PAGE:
What is Obstructive Sleep Apnea (OSA)

Good sleep is essential to ensure an efficient and effective performance of your daily activities. A normal adult requires an average of 8 hours of sleep per day. That is one third of our lifetime!


Sleep apnea is a condition characterized by multiple brief interruptions or cessation of breathing during sleep. It is increased with obesity and age and estimated to affect 5% of the adult population. The commonest form of obstructive sleep apnea (OSA).



Apnea can occur when excess tissue in the upper airway, such as abnormally large tonsils, blocks the airway during sleep. Apnea can also occur when the tongue or throat muscle relax too much leading to the collapse/closure of the upper airway.


  • Loud snoring
  • Cessation of breathing during sleep (apnea)
  • Choking, gasping, snorting during sleep
  • Restless sleep
  • Excessive daytime sleepiness (Epiworth Sleepiness Scale)
  • Morning headache
  • Dry mouth
  • Poor concentration and short term memory
  • Decreased libido


  • Hypertension
  • Stroke
  • Ischemic heart disease
  • Gastro esophageal reflux disease
  • Depression
  • Diabetes mellitus
  • Increased risk of motor vehicle accidents in drivers


  1. You need to undergo a physical examination and assessment by a physician
  2. You would then undergo an overnight sleep study (polysomnography [PSG]). This can be performed either at your home or at a hospital.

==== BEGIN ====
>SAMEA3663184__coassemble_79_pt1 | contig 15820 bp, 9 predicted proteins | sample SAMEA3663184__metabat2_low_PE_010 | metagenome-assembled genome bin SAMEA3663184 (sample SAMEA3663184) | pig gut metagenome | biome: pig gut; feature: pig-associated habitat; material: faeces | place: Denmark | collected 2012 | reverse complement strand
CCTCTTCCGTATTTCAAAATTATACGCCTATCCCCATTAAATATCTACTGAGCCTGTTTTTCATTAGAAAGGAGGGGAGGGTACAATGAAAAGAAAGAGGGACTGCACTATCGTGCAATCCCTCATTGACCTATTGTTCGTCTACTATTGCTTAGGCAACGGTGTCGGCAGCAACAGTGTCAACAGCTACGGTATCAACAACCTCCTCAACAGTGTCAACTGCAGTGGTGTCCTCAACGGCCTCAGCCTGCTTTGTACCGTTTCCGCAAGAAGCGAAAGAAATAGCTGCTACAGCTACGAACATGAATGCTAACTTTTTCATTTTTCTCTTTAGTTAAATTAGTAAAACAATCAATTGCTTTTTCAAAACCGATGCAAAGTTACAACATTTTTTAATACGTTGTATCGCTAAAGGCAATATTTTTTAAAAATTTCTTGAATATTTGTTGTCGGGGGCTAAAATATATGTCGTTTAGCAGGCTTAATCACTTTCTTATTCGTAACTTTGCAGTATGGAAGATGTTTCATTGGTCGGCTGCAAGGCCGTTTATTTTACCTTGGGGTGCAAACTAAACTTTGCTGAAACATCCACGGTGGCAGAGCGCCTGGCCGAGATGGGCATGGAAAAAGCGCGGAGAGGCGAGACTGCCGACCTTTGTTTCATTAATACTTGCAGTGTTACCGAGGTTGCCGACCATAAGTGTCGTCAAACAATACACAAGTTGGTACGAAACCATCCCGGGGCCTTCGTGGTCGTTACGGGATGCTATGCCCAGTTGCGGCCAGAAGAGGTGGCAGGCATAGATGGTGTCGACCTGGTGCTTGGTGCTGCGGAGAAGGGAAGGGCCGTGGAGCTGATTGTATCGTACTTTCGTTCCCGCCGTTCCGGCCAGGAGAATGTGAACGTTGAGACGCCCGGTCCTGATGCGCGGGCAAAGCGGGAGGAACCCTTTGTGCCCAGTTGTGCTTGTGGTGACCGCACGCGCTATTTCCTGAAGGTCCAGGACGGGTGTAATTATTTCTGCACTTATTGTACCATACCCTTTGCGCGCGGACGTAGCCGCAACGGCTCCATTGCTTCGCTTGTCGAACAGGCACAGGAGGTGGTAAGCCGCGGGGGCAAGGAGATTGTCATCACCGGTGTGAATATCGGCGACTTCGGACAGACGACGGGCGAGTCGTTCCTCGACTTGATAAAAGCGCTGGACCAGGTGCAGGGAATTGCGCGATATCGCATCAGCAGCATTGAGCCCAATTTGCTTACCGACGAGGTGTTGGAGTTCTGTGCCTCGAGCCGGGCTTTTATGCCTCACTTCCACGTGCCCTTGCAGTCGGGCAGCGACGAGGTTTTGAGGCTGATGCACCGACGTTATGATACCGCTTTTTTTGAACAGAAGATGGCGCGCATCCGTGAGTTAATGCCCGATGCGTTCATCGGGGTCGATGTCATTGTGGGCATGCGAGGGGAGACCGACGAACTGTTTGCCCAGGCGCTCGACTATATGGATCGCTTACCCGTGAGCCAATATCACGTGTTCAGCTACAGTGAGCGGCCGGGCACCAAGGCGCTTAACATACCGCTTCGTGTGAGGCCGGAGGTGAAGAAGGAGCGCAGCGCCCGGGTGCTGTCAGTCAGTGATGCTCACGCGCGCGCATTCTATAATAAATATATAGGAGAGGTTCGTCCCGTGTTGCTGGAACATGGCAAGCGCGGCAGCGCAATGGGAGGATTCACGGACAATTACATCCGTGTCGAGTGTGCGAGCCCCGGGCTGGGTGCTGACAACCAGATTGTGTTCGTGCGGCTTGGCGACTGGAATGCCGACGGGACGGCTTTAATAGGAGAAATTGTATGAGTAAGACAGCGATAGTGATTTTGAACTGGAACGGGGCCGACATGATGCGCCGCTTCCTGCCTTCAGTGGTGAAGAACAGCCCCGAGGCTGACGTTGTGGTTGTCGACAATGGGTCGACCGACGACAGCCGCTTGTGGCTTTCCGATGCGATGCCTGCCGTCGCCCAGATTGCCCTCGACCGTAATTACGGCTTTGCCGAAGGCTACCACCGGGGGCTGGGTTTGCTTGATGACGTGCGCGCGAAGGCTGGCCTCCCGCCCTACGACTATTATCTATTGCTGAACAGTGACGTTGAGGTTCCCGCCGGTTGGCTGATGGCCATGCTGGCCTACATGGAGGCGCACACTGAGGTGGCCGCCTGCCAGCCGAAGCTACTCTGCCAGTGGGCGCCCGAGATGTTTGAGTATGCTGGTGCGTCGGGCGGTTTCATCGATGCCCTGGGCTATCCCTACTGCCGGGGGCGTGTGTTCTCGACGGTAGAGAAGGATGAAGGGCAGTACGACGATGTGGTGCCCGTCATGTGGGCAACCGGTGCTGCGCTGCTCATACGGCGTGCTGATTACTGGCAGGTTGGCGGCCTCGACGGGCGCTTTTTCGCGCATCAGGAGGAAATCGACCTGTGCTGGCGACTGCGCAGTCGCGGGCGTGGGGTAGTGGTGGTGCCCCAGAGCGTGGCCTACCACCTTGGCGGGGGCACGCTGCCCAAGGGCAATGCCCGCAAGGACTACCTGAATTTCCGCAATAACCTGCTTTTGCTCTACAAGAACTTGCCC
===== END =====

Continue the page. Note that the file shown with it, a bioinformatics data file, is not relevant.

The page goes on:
3. The PSG would provide your doctor with details of your sleep pattern, breathing disturbances and blood oxygen level. Treatment will depend on the severity of the condition. Most patients will require the use of a Continuous Positive Airway Pressure (CPAP) machine during sleep to relieve the obstruction and symptoms.

The Epworth Sleepiness Scale is a simple way of accessing the degree of sleepiness. The higher the score (>10), the greater the likelihood of you suffering from sleep apnea.
0 = would never doze
1 = slight chance of dozing
2 = moderate chance of dozing
3 = high chance of dozing

Rate yourself in these situation. Chances of dozing from scale of 0-3

  1. Sitting & Reading
  2. Watching TV
  3. Sitting, inactive in public places
  4. As a passenger in a car for an hour without a break
  5. Lying down to rest in the afternoon when circumstances permit
  6. Sitting & talking to someone
  7. Sitting quietly after lunch without alcohol
  8. In a car, while stopping for a few minutes in the traffic

Note: Not all people with OSA experience daytime sleepiness. If you did not score in the higher ranges but you have concerns about your sleep, talk to our Specialist. Our Consultant Physician, Dr. Lau Wee Ming specialises in Sleep Study. She is available by appointment on Wednesday and Saturday. For more information, please call 603 – 6141 8533.